Students have a strong connection to nature and the world that fades if they do not have opportunities to get out and continue to develop their relationship with it. This is the importance of place-based education. Kellert’s article on place-based education comments on the importance of this learning in all areas of their development. There is emphasis on the decolonization of the land in order to connect with it. Connections can also be made through “restorying” the land, which is something we have discussed in my Environmental Education class in relation to David Abrams (For some of the work he has done, check out this website).The Kellert article agrees in the sense that it describes how to decolonize land, we must “identitfy, recover, and create material spaces and places that teach us how to live well in our total environments” (74). While in this article, this act of creating new spaces is called reinhabitation, Abrams describes this as restorying.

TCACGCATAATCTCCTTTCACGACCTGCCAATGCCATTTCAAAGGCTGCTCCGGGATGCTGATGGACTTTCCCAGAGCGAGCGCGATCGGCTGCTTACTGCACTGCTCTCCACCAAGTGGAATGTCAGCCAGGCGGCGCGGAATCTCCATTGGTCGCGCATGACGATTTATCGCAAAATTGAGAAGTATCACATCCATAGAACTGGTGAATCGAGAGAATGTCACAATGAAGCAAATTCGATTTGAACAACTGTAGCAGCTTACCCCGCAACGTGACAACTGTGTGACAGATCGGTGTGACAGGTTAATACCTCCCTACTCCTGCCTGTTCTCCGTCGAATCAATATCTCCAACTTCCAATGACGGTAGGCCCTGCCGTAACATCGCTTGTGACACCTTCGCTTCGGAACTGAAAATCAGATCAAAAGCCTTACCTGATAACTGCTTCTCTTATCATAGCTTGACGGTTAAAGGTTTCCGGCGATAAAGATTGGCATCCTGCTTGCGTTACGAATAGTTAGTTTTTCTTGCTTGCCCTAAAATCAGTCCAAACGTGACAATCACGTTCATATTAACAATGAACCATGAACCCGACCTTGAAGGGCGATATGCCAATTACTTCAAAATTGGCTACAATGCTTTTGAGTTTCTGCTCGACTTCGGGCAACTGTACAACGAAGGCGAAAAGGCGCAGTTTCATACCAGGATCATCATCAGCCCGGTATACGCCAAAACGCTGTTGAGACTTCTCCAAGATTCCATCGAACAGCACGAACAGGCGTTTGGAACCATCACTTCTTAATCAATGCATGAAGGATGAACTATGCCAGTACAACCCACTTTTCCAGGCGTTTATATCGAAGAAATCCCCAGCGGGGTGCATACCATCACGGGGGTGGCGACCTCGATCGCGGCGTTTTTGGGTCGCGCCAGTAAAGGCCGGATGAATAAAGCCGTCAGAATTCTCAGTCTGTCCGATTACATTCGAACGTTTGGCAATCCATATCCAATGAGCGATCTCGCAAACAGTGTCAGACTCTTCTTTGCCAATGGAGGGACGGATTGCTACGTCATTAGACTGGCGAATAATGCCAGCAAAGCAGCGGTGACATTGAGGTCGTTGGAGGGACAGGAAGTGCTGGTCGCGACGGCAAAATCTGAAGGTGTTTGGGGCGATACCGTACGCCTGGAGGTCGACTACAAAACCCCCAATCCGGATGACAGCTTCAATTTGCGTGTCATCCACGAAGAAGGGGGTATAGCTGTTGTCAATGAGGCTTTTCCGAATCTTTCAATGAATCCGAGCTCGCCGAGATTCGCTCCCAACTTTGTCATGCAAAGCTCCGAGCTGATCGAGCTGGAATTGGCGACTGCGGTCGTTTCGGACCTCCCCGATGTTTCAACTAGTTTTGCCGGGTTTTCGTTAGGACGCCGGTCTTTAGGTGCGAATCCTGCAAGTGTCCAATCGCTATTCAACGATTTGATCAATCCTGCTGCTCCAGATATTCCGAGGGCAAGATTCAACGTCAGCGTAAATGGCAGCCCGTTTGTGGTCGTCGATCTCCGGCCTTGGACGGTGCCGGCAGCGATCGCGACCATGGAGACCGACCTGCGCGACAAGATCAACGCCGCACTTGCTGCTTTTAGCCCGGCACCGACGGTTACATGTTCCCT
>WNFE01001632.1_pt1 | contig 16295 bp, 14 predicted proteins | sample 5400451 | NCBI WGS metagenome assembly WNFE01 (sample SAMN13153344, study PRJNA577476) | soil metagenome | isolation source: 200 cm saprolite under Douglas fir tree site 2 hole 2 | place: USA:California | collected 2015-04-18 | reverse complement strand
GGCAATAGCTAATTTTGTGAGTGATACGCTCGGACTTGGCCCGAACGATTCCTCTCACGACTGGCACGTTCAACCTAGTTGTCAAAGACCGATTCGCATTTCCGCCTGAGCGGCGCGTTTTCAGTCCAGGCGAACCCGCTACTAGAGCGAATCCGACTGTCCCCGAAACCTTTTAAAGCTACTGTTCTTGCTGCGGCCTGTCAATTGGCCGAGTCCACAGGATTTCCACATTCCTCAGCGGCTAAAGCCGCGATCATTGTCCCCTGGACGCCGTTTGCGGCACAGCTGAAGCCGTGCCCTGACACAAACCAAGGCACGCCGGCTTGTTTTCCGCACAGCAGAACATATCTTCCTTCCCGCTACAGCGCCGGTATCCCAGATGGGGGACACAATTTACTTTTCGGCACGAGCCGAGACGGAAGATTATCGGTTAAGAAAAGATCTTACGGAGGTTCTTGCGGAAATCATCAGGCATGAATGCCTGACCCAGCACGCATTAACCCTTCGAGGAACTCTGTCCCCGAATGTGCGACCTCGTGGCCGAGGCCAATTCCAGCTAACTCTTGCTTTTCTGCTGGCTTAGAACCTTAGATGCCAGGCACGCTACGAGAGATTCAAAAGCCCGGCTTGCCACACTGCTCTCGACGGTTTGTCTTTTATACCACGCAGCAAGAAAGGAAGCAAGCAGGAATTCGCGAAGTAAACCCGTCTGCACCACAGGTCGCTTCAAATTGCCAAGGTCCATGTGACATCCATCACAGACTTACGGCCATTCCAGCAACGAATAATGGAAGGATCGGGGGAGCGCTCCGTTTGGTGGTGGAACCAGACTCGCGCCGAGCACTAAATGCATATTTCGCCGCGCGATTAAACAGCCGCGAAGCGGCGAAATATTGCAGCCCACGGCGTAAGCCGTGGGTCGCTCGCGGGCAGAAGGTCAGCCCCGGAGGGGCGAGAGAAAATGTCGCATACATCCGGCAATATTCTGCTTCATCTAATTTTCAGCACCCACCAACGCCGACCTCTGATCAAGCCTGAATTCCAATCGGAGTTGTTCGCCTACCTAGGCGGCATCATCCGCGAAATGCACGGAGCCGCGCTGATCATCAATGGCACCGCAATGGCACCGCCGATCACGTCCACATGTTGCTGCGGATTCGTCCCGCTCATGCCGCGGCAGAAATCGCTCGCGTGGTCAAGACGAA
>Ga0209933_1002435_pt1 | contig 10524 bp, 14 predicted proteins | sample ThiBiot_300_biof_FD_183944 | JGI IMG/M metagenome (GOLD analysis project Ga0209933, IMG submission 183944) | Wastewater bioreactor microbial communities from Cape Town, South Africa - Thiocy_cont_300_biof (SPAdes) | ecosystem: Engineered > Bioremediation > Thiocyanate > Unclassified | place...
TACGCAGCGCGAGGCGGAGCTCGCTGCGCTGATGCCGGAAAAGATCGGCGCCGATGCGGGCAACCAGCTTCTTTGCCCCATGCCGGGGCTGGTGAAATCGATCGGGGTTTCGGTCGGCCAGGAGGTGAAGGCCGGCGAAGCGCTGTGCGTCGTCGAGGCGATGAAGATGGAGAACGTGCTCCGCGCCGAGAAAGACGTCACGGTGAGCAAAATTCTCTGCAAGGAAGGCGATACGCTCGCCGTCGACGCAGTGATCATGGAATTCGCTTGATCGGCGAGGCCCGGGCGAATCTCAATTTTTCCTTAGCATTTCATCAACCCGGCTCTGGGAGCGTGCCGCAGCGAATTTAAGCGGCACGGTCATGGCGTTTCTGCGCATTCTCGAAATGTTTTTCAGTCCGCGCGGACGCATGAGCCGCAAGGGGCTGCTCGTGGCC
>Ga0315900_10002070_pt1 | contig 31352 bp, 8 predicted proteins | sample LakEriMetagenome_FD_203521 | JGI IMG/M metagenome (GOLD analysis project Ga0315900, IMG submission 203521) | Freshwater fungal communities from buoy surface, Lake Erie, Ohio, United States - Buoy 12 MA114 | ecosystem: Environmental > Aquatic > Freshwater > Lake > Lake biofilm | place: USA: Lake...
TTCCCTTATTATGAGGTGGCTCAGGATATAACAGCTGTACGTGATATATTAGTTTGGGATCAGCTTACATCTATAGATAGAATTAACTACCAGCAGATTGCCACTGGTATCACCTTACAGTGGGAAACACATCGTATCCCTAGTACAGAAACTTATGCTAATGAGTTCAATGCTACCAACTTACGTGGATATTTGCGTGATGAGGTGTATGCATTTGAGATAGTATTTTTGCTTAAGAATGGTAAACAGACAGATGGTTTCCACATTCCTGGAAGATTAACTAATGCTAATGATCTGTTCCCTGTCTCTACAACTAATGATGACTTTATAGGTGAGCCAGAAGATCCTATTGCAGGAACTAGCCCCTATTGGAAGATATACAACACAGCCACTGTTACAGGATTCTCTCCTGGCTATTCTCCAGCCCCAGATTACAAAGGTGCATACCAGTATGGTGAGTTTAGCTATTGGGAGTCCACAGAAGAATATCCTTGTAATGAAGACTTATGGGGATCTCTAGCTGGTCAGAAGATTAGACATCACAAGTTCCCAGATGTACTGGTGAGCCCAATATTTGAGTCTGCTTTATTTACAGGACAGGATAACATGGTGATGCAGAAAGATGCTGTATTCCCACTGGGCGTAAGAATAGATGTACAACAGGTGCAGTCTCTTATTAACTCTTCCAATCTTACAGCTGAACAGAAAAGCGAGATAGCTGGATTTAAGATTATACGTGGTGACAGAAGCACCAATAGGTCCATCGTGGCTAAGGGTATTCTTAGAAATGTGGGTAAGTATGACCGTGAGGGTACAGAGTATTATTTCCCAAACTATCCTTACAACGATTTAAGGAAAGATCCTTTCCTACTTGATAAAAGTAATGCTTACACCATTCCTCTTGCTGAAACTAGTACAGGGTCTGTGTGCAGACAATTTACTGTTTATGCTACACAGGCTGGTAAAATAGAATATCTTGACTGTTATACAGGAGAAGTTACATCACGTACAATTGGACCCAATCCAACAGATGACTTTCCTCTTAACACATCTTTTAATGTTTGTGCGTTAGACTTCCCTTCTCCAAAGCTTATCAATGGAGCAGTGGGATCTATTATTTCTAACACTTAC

An important area that should be addressed in all subject areas, but especially those which include place-based learning, is Treaty Education. The Kellert article focuses on an Indigenous group of students was able to learn about the land and make those stronger connections but this is something that all students should be getting quality education on. Learning how some of the First Nations peoples interact with the land helps all students develop a better appreciation. One this appreciation has been developed, it is also important to reach out to the community and all the people within it to aim to educate them on the place that we live and the stories that happened here.